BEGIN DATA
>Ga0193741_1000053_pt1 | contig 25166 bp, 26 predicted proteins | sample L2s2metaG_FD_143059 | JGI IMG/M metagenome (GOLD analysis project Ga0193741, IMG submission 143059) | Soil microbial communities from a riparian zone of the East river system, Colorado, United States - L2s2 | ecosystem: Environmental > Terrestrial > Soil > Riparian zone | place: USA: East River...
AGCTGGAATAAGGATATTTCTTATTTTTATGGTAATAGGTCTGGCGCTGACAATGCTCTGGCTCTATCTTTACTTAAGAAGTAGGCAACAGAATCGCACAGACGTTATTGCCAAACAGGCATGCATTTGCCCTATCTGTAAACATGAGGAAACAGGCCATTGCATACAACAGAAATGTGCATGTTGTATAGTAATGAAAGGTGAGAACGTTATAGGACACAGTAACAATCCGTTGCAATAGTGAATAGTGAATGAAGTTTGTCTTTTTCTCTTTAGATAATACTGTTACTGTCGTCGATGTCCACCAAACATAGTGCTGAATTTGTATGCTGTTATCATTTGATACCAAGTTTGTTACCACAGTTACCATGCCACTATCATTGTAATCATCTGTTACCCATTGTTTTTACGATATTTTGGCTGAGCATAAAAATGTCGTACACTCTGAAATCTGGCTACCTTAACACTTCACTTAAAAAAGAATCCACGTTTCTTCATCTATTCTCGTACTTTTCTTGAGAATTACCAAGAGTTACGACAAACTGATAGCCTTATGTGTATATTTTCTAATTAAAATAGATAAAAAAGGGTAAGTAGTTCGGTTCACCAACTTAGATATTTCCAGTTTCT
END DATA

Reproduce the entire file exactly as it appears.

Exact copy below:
>Ga0193741_1000053_pt1 | contig 25166 bp, 26 predicted proteins | sample L2s2metaG_FD_143059 | JGI IMG/M metagenome (GOLD analysis project Ga0193741, IMG submission 143059) | Soil microbial communities from a riparian zone of the East river system, Colorado, United States - L2s2 | ecosystem: Environmental > Terrestrial > Soil > Riparian zone | place: USA: East River...
AGCTGGAATAAGGATATTTCTTATTTTTATGGTAATAGGTCTGGCGCTGACAATGCTCTGGCTCTATCTTTACTTAAGAAGTAGGCAACAGAATCGCACAGACGTTATTGCCAAACAGGCATGCATTTGCCCTATCTGTAAACATGAGGAAACAGGCCATTGCATACAACAGAAATGTGCATGTTGTATAGTAATGAAAGGTGAGAACGTTATAGGACACAGTAACAATCCGTTGCAATAGTGAATAGTGAATGAAGTTTGTCTTTTTCTCTTTAGATAATACTGTTACTGTCGTCGATGTCCACCAAACATAGTGCTGAATTTGTATGCTGTTATCATTTGATACCAAGTTTGTTACCACAGTTACCATGCCACTATCATTGTAATCATCTGTTACCCATTGTTTTTACGATATTTTGGCTGAGCATAAAAATGTCGTACACTCTGAAATCTGGCTACCTTAACACTTCACTTAAAAAAGAATCCACGTTTCTTCATCTATTCTCGTACTTTTCTTGAGAATTACCAAGAGTTACGACAAACTGATAGCCTTATGTGTATATTTTCTAATTAAAATAGATAAAAAAGGGTAAGTAGTTCGGTTCACCAACTTAGATATTTCCAGTTTCT